This study screened 61 fetuses with normal karyotype and ultrasound abnormalities suggestive of chromosomal aberration using subtelomeric MLPA and MRS-MLPA. To our knowledge, this is the first report of subtelomeric MLPA combined with MRS-MLPA used as a prenatal prospective screening method in the diagnostic evaluation of fetuses with ultrasound abnormalities.

MATERIALS AND METHODS

Patients

Sixty-one fetuses with one or more malformations suggestive of chromosomal abnormalities and normal karyotype were included in our prospective study during the period January 2007 to January 2009 (Table 1). For each fetus, a 400-band resolution karyotype with RHG and GTG banding was performed from amniotic fluid or chorionic villi. In cases of cardiac abnormalities, a 22q11.2 FISH was performed. When karyotype and FISH results were normal, we proposed to the patients to continue cytogenetic investigations by MLPA. All the 61 patients have accepted to participate at the study and an appropriate informed consent was obtained. The study was performed in full compliance with Declaration of Helsinki principles.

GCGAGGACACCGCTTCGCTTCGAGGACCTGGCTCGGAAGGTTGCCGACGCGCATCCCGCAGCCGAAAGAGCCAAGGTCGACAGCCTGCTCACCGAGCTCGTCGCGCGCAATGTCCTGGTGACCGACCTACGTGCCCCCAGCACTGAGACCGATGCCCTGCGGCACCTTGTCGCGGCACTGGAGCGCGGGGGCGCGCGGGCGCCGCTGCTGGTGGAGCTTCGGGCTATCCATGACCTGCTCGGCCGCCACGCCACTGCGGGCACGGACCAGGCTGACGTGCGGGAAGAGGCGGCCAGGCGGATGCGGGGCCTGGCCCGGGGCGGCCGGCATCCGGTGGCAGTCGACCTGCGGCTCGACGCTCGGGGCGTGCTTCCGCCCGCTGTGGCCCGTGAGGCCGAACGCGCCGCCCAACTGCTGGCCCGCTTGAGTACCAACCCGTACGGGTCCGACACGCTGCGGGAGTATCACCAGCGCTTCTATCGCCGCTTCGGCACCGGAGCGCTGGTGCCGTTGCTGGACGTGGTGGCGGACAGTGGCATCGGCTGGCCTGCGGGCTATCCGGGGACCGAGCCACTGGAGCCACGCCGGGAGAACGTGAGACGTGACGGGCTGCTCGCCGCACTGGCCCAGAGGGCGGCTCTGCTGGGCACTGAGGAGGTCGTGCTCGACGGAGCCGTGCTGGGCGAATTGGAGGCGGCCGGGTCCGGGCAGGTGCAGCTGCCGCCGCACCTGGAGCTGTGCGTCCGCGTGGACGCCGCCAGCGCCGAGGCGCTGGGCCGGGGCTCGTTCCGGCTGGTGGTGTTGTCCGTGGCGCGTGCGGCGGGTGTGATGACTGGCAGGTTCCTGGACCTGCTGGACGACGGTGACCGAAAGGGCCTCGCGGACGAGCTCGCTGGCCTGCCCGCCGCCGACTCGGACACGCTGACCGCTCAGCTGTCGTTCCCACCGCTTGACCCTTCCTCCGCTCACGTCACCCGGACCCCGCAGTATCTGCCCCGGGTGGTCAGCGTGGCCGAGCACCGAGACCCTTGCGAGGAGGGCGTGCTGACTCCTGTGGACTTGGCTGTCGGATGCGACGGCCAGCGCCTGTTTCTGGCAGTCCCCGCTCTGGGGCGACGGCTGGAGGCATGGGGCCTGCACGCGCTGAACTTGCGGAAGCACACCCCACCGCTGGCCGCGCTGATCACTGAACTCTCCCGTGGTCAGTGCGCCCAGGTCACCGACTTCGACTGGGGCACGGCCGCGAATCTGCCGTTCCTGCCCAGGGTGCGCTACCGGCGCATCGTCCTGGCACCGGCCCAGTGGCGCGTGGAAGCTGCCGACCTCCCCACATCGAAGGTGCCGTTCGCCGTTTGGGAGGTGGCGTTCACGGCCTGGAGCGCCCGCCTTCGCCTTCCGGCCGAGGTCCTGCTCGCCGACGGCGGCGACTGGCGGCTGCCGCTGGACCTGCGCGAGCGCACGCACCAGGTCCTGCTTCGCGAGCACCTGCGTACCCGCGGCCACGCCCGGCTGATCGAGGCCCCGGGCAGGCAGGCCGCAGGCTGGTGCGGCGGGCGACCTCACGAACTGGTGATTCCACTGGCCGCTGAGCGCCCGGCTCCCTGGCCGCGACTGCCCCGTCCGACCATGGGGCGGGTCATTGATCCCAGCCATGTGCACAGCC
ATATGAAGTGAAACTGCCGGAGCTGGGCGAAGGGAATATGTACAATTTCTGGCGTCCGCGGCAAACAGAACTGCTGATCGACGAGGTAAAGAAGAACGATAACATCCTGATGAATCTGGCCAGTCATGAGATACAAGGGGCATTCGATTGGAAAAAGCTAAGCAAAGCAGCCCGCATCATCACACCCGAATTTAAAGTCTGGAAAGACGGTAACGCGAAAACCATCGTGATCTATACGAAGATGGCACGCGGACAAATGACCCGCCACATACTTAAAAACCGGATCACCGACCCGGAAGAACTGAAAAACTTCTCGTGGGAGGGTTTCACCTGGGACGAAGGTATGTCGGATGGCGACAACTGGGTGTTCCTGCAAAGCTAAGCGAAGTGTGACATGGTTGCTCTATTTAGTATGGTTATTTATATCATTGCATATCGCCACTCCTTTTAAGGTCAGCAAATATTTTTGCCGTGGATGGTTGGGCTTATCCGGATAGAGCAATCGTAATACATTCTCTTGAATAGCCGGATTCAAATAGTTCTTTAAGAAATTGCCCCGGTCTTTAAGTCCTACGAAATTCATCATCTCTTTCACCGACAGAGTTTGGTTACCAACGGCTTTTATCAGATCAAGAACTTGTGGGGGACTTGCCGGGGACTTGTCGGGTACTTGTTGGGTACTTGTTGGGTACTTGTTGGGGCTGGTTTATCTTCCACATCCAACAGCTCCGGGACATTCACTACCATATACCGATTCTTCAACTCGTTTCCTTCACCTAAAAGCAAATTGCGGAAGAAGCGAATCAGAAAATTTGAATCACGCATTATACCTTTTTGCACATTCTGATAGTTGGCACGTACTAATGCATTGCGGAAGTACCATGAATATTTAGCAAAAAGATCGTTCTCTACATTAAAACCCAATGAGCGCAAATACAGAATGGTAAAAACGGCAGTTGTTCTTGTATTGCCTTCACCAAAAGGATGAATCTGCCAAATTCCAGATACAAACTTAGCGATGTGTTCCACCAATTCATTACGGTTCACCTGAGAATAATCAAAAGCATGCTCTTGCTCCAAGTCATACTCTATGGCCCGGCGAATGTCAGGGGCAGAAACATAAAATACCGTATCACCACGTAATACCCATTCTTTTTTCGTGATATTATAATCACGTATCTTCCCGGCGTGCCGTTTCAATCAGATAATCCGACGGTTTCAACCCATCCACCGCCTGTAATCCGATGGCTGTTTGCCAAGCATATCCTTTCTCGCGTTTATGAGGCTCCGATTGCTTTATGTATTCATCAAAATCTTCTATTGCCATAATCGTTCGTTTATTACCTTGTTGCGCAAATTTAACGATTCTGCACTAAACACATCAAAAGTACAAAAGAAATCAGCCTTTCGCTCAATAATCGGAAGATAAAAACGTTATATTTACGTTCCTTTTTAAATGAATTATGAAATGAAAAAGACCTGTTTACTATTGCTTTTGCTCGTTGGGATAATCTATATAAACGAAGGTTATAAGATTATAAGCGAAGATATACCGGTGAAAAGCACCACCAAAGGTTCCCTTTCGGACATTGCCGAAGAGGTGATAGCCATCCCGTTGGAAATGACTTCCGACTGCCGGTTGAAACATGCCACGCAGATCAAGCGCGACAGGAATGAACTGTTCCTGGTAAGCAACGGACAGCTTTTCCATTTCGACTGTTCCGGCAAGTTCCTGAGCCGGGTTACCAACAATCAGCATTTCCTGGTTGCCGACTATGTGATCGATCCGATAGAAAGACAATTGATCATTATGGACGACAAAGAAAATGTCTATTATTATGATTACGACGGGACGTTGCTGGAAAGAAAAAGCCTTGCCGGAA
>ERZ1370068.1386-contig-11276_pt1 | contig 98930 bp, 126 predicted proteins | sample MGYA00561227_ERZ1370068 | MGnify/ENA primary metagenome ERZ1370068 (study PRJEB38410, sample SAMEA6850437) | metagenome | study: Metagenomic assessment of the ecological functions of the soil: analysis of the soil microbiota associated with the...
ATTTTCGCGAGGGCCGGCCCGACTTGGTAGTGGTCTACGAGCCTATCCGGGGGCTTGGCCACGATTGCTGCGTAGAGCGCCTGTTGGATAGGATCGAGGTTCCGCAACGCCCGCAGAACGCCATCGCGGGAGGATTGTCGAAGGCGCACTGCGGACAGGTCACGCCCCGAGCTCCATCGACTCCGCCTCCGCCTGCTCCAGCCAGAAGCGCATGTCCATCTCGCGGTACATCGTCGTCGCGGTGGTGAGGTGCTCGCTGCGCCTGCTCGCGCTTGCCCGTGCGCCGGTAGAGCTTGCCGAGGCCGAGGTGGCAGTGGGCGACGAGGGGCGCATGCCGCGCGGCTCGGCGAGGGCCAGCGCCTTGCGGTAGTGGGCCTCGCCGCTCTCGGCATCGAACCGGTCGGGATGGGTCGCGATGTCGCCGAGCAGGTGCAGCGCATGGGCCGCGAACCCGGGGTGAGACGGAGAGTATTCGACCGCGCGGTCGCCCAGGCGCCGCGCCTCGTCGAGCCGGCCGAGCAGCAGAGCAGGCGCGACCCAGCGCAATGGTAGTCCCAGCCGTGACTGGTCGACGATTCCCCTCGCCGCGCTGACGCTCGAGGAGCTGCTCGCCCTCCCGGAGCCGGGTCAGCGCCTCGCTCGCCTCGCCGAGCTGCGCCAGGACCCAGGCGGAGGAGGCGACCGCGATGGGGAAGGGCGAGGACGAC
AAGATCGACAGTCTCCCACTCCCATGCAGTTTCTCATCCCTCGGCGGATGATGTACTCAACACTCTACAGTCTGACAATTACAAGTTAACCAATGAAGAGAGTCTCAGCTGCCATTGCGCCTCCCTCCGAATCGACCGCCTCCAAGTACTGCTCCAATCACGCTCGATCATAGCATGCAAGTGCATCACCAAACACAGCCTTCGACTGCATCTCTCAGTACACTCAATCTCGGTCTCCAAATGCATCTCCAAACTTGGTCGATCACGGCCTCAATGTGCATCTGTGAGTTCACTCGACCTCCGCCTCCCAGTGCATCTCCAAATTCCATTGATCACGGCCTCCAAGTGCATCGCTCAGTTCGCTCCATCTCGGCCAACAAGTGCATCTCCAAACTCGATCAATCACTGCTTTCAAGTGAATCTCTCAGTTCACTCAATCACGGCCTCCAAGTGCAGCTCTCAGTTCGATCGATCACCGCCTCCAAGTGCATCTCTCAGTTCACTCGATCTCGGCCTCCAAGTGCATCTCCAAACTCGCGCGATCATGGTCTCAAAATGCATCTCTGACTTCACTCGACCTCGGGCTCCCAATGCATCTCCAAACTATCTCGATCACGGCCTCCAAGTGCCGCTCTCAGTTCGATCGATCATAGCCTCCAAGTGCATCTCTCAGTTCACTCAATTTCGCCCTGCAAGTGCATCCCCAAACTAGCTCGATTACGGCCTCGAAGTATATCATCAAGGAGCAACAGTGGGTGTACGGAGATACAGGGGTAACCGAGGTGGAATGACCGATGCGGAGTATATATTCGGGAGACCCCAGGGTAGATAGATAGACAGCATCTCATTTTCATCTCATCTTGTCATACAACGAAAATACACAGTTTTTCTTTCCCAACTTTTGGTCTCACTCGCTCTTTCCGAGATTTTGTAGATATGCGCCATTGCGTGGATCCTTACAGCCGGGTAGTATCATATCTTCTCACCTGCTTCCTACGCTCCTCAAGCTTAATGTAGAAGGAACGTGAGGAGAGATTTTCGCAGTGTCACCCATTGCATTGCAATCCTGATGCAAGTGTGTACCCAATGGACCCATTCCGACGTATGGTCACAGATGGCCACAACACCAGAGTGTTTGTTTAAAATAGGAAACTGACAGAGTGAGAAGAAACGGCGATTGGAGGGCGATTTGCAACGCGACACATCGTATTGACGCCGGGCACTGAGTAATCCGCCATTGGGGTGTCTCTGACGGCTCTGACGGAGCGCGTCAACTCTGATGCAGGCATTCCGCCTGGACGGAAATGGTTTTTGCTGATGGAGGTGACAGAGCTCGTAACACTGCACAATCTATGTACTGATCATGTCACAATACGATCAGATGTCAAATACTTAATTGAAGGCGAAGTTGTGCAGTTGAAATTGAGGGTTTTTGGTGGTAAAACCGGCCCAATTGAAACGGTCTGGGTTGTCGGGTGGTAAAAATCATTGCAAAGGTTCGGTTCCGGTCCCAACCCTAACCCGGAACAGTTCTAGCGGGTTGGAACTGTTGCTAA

Table 1 Summary of clinical ultrasound abnormalities

Multiplex ligation probe amplification